in IGF-1 values observed in late CVMI stage could be
explained from findings of Neu et al. [
] who described
gender-specific course in muscle growth during puberty
with males demonstrating prolonged growth as compared
Further, when IGF-1 and osteocalcin were compared,
peak values were observed at different CVMI stages in
males, which pointed towards the role of some other
male specific factor, which is regulating osteocalcin
levels during puberty and may be attributed to the
longer period of cortical growth [
Growth hormone is the common hormone, which
stimulates skeletal growth both via facilitating IGF-1
release and might be involved in production of osteocalcin
in osteoblasts [
]. In the present study, both the
markers indicated skeletal maturity. Although IGF-1
receptors have been identified in mandibular condyle and
local production of IGF-1 proceeds in parallel to
availability to IGF-1 receptors, role of osteocalcin status in
growth regulation of mandibular condyle is still to be
authenticated with evidence [
]. Orthodontics relies
significantly on the status of skeletal growth, which must
be substantiated with backing in the form of multiple
biomarkers. Further research is required to ascertain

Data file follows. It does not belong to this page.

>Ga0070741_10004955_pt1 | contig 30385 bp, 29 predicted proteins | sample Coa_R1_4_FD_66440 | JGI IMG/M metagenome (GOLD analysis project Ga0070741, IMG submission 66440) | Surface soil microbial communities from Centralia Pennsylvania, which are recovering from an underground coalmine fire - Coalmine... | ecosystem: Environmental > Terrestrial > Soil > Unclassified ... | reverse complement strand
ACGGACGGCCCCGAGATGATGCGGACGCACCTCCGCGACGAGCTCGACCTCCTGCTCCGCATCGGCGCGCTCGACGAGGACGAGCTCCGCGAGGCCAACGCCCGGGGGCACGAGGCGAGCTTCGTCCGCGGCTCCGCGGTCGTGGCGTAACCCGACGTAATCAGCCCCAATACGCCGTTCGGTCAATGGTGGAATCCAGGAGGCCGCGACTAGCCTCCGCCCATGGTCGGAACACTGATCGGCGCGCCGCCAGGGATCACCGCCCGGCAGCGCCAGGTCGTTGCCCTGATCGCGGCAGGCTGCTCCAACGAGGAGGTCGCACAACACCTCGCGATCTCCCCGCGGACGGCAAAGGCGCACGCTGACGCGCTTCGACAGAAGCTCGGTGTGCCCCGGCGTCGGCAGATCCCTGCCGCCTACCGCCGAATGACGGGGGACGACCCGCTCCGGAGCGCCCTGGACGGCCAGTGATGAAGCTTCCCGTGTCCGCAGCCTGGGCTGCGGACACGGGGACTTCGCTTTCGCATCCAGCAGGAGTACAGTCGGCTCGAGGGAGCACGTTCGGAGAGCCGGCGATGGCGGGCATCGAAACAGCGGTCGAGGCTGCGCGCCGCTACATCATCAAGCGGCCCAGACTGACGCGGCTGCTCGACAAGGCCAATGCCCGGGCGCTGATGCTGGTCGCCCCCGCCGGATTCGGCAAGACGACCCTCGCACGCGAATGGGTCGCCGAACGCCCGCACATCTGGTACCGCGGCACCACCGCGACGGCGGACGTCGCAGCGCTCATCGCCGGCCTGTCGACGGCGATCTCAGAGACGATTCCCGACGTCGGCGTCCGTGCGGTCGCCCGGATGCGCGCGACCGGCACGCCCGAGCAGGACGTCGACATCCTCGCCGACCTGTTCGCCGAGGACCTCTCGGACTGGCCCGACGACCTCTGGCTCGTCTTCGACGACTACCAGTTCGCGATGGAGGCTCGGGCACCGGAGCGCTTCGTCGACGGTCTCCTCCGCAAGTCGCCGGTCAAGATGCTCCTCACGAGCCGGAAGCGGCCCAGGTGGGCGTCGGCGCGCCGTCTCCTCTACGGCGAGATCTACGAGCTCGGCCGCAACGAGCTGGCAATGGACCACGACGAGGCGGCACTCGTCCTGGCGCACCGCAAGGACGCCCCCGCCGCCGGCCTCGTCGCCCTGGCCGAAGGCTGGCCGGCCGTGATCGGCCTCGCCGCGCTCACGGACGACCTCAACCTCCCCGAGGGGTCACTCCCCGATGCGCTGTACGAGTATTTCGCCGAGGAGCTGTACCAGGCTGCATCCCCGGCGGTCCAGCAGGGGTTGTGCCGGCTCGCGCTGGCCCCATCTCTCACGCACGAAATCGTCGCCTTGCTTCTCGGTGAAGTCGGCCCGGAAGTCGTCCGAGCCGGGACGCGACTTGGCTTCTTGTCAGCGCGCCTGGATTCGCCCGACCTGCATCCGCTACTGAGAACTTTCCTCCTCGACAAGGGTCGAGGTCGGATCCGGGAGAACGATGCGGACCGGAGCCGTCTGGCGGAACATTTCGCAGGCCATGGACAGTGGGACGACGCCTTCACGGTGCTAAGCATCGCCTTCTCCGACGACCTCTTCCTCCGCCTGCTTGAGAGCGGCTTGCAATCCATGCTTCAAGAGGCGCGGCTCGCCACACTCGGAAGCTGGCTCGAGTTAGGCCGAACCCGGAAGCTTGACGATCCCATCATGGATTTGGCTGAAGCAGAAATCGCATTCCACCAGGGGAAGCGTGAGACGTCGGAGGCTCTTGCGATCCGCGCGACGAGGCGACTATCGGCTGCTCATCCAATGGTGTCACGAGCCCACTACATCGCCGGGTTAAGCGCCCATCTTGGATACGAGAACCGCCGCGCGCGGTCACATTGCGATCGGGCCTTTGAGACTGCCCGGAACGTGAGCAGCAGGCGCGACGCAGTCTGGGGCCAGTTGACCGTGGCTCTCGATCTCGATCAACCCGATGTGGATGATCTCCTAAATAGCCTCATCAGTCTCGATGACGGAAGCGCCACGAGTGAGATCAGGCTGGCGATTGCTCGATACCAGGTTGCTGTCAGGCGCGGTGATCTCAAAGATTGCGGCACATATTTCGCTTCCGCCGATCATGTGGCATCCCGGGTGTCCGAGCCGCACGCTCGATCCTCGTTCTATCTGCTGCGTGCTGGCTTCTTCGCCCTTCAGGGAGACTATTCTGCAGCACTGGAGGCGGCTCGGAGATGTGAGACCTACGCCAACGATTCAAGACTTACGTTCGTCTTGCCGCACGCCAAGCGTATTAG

whether a particular marker is better than any other
marker to depict growth status or different markers yield
distinct data at a particular growth stage.
1. Serum IGF-1 showed peak levels at CVMI stage 4
and stage 3 in males and females, respectively, with
statistically significant interstage differences except
stages 3 and 4 in females.
2. Serum osteocalcin peak values were observed at
CVMI stage 5 and stage 3 in males and females,
respectively, but with statistically insignificant
interstage differences except stages 5 and 6 in females.
3. A statistically significant correlation was obtained
between serum IGF-1 and osteocalcin across all six
4. A statistically significant difference in serum IGF-1
values was observed between males and females at
CVMI stages 2, 3, and 6 whereas for osteocalcin at
CVMI stage 5.
Contribution of IGF-1 in growth process is important
and could serve as a practically possible marker to assess
growth status. In the light of present findings, role of
osteocalcin in skeletal growth cannot be neglected considering
its bone specificity and its accompanying of growth curve.
Future research involving hormones and bone-related
factors with greater sample size in which subjects should be
longitudinally assessed would uncover the complexity of
pubertal growth regulation and increase our understanding
of facts still inexplicable at present.
The work presented here was carried out in collaboration among all authors.
TT, PR, and VKG defined the research theme and designed the study. TT and
PG conducted the study, performed the literature review, interpreted the
results, and wrote the manuscript. TT and VKG provided guidance in every
phase of study. TT, PR, VKG, and JS guided in the statistical analysis and
interpretation of data. TT, PG, and NS wrote the manuscript and interpreted
the results. TT, PG, JS, PR, VKG, and NS revised the manuscript. All authors
read and approved the final manuscript.
The authors declare that they have no competing interests.
Springer Nature remains neutral with regard to jurisdictional claims in
published maps and institutional affiliations.
Postgraduate Medical Education and Research, Jawaharlal Nehru Marg, New
Delhi 110002, India.